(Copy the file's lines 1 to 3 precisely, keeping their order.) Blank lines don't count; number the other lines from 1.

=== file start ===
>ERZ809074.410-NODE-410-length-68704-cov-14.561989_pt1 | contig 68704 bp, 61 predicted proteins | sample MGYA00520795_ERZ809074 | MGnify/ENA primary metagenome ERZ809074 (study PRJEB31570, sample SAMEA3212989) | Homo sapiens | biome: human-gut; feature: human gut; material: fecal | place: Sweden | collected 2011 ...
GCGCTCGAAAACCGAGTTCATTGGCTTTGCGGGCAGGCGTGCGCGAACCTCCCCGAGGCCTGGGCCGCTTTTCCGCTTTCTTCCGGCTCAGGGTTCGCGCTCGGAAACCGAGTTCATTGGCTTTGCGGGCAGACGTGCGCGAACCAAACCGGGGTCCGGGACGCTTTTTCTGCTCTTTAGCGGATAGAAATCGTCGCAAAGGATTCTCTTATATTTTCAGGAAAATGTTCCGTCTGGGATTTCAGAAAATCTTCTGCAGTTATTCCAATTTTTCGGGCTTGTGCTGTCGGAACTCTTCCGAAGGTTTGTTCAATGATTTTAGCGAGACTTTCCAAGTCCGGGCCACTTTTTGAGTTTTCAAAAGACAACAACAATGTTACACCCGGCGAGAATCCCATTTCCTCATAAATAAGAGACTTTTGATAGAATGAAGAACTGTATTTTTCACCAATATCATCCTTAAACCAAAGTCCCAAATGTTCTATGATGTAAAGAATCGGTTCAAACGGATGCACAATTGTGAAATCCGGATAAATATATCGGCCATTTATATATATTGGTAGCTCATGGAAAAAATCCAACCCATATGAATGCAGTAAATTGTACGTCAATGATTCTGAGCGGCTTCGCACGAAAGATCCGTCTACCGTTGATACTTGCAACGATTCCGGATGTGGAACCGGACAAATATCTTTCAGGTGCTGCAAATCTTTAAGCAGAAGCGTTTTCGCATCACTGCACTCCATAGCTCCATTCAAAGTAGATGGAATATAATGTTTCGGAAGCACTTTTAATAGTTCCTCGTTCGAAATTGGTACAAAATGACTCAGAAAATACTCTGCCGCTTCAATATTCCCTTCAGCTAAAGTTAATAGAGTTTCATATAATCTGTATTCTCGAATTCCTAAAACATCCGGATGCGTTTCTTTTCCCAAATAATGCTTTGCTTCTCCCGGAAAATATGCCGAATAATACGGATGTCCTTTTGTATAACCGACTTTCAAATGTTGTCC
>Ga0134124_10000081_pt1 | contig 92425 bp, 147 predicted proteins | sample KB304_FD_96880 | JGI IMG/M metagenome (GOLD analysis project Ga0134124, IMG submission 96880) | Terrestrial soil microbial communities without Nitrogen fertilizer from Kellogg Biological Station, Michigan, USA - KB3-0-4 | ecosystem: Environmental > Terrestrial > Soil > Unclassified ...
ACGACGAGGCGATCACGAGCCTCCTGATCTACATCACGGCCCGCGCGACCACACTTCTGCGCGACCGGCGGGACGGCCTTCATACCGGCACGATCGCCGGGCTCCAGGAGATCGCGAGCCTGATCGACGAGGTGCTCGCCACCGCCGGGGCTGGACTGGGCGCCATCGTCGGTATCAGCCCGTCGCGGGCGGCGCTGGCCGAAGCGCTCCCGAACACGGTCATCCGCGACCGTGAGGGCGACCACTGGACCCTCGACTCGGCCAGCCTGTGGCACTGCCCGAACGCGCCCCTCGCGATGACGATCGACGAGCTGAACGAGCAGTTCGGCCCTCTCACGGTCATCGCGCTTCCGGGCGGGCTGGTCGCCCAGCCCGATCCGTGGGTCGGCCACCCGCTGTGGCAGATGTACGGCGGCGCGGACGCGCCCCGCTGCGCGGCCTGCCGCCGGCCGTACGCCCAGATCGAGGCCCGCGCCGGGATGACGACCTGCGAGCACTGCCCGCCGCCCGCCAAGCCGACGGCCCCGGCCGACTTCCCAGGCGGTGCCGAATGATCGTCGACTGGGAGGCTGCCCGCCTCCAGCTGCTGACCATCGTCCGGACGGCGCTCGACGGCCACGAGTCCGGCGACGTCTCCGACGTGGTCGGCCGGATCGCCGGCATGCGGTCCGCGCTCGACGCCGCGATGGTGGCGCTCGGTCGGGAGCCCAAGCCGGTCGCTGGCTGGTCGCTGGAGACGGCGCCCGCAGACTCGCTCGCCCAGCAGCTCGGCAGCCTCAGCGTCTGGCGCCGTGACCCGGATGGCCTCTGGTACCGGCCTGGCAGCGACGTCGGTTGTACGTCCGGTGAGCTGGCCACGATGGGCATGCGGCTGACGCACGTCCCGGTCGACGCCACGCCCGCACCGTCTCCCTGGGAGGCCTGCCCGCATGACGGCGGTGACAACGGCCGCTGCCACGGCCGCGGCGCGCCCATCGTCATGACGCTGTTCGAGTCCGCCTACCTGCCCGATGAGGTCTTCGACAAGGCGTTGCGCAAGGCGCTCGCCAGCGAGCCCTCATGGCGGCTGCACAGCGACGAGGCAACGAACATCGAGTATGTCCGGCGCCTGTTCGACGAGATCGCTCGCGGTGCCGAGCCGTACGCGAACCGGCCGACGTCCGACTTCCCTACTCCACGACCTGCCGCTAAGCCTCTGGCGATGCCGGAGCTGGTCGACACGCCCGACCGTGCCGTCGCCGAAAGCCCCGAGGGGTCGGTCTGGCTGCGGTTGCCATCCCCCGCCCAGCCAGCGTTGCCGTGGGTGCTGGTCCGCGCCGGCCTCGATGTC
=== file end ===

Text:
>ERZ809074.410-NODE-410-length-68704-cov-14.561989_pt1 | contig 68704 bp, 61 predicted proteins | sample MGYA00520795_ERZ809074 | MGnify/ENA primary metagenome ERZ809074 (study PRJEB31570, sample SAMEA3212989) | Homo sapiens | biome: human-gut; feature: human gut; material: fecal | place: Sweden | collected 2011 ...
GCGCTCGAAAACCGAGTTCATTGGCTTTGCGGGCAGGCGTGCGCGAACCTCCCCGAGGCCTGGGCCGCTTTTCCGCTTTCTTCCGGCTCAGGGTTCGCGCTCGGAAACCGAGTTCATTGGCTTTGCGGGCAGACGTGCGCGAACCAAACCGGGGTCCGGGACGCTTTTTCTGCTCTTTAGCGGATAGAAATCGTCGCAAAGGATTCTCTTATATTTTCAGGAAAATGTTCCGTCTGGGATTTCAGAAAATCTTCTGCAGTTATTCCAATTTTTCGGGCTTGTGCTGTCGGAACTCTTCCGAAGGTTTGTTCAATGATTTTAGCGAGACTTTCCAAGTCCGGGCCACTTTTTGAGTTTTCAAAAGACAACAACAATGTTACACCCGGCGAGAATCCCATTTCCTCATAAATAAGAGACTTTTGATAGAATGAAGAACTGTATTTTTCACCAATATCATCCTTAAACCAAAGTCCCAAATGTTCTATGATGTAAAGAATCGGTTCAAACGGATGCACAATTGTGAAATCCGGATAAATATATCGGCCATTTATATATATTGGTAGCTCATGGAAAAAATCCAACCCATATGAATGCAGTAAATTGTACGTCAATGATTCTGAGCGGCTTCGCACGAAAGATCCGTCTACCGTTGATACTTGCAACGATTCCGGATGTGGAACCGGACAAATATCTTTCAGGTGCTGCAAATCTTTAAGCAGAAGCGTTTTCGCATCACTGCACTCCATAGCTCCATTCAAAGTAGATGGAATATAATGTTTCGGAAGCACTTTTAATAGTTCCTCGTTCGAAATTGGTACAAAATGACTCAGAAAATACTCTGCCGCTTCAATATTCCCTTCAGCTAAAGTTAATAGAGTTTCATATAATCTGTATTCTCGAATTCCTAAAACATCCGGATGCGTTTCTTTTCCCAAATAATGCTTTGCTTCTCCCGGAAAATATGCCGAATAATACGGATGTCCTTTTGTATAACCGACTTTCAAATGTTGTCC
>Ga0134124_10000081_pt1 | contig 92425 bp, 147 predicted proteins | sample KB304_FD_96880 | JGI IMG/M metagenome (GOLD analysis project Ga0134124, IMG submission 96880) | Terrestrial soil microbial communities without Nitrogen fertilizer from Kellogg Biological Station, Michigan, USA - KB3-0-4 | ecosystem: Environmental > Terrestrial > Soil > Unclassified ...